Apparently, Major League Baseball has found a new home for the 2021 All-Star Game: Coors Field in Colorado. ESPN broke the story first:
Coors Field is expected to host this year's MLB All-Star Game, sources told @Buster_ESPN on Monday.
MLB opted to move the game out of Atlanta due to voting laws passed in Georgia last month. https://t.co/bqDCS8mtOT
— SportsCenter (@SportsCenter) April 6, 2021
The super woke sports outlet had quite the explanation of the law that Major League Baseball was so offended by that it had to move the All-Star Game:
The new voting law came in the wake of the first Democratic victories in presidential and Senate elections in Georgia in a generation, which triggered repeated unproven assertions by former President Donald Trump that the state’s election was fraudulent. Supporters of the new law have said it merely ensures election integrity and stamps out potential fraud, while critics have described it as a voter suppression tactic that would make it more difficult for minorities, particularly people of color, to vote, citing how it reduces ballot access in urban communities that lean Democratic.
The move was quickly confirmed by the Associated Press, which — entirely coincidentally, I’m sure — has a very similar explanation about how this episode came about:
MLB pulled the July 13 game from Truist Park in Atlanta in response to Georgia voting rules that Republican Gov. Brian Kemp quickly signed into law March 25. Critics, including the CEOs of Atlanta-based Delta Air Lines and Coca-Cola, have condemned the changes as being too restrictive.
The Georgia law includes new limits on voting by mail and greater legislative control over how elections are run, amid a push in Republican-led states to reduce voting options after former president Donald Trump made baseless claims of widespread fraud in last year’s election.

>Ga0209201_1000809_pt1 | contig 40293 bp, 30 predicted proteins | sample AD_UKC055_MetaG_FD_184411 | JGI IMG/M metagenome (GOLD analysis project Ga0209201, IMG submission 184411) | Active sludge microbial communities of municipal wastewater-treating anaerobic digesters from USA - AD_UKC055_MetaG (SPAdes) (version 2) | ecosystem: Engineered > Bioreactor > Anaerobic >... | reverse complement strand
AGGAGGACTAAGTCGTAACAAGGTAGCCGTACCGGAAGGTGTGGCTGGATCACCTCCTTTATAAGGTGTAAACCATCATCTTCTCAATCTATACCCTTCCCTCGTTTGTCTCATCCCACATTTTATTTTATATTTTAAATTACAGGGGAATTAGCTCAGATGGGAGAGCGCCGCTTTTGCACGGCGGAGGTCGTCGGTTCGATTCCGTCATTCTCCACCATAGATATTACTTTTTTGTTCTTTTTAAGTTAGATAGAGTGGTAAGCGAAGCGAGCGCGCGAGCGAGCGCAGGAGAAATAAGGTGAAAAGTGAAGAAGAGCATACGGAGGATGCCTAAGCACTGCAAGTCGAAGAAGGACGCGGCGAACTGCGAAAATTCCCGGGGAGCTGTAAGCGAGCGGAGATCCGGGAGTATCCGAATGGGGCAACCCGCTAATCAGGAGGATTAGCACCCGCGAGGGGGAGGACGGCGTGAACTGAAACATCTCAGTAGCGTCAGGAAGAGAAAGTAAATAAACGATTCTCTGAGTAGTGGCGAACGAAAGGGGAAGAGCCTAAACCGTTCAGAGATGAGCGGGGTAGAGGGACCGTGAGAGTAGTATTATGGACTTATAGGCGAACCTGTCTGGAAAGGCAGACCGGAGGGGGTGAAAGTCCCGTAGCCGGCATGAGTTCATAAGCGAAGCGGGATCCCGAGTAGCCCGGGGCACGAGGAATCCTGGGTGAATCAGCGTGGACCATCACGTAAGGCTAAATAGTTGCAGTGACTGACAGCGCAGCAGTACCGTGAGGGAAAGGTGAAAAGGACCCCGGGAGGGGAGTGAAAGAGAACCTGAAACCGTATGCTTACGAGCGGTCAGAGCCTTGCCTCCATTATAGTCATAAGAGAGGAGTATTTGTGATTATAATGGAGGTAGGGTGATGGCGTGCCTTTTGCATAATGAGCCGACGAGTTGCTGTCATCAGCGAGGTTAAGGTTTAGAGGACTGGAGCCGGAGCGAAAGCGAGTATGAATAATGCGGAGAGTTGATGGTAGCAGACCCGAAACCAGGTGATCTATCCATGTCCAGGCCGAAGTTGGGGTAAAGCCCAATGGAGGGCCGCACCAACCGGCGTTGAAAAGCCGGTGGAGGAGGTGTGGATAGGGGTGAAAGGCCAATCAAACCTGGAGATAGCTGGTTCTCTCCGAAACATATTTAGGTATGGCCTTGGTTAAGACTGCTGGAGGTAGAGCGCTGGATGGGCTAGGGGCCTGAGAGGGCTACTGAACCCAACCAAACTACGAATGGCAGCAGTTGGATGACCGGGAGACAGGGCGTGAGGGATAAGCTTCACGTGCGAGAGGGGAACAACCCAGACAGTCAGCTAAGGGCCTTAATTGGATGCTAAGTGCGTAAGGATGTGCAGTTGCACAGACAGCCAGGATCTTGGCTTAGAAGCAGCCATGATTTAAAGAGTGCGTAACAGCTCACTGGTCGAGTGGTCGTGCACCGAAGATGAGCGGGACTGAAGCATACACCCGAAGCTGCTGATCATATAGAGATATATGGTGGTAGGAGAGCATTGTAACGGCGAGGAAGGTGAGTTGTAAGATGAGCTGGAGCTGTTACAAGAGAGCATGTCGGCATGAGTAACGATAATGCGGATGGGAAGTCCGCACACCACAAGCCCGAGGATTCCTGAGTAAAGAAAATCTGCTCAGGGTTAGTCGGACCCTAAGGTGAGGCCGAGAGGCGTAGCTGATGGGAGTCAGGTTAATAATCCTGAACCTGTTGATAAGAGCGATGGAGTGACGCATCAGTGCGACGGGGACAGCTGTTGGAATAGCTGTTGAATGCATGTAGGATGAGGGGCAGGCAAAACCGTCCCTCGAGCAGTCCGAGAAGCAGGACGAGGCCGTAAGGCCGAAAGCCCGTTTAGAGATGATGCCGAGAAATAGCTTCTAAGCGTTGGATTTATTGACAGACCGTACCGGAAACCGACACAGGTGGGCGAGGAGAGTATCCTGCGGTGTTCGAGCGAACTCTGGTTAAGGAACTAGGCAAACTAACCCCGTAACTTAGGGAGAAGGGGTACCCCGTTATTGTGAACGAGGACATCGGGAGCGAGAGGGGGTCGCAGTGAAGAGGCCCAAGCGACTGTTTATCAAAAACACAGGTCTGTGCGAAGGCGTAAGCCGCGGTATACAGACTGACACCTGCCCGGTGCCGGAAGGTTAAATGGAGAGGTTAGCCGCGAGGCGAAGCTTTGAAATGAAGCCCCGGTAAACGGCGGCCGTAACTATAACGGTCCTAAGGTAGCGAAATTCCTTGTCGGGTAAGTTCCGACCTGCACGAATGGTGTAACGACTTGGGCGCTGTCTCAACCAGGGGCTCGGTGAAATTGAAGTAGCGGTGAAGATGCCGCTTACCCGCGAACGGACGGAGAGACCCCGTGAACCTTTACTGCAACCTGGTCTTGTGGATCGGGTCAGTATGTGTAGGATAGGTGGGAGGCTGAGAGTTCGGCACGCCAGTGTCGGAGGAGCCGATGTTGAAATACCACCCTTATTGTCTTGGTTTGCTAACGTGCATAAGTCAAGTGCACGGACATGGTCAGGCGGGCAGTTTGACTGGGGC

I mean, they don’t even try to hide the propaganda anymore.
So what are these “new limits on voting by mail”?
First, the time frame voters have to request an absentee ballot was shortened. Voters now must wait until 78 days prior to the election to request an absentee ballot, and their request must be received no later than 11 days prior to the election. On the application, the voter must provide “his or her name, date of birth, address as registered, address where the elector wishes the ballot to be mailed, and the number of his or her Georgia driver’s license or identification card issued,” but if they don’t have a driver’s license they must “affirm” that fact and attach a copy of their ID, either electronically or as a photocopy (depending on how they’re making the application).
And, as our Sister Toldjah covered, when the voter returns their absentee ballot they must print the number of his or her Georgia driver’s license number or identification card and their date of birth on the outer envelope. If they don’t have a driver’s license, ID card, or Social Security number they can just affirm that fact and enclose a photocopy of another form of ID in the envelope.
The New York Times found all of this to be a terrible imposition.
Previously, Georgia law required voters to simply sign their absentee ballot applications. Now they will have to provide the number from a driver’s license or an equivalent state-issued identification. This is virtually certain to limit access to absentee voting.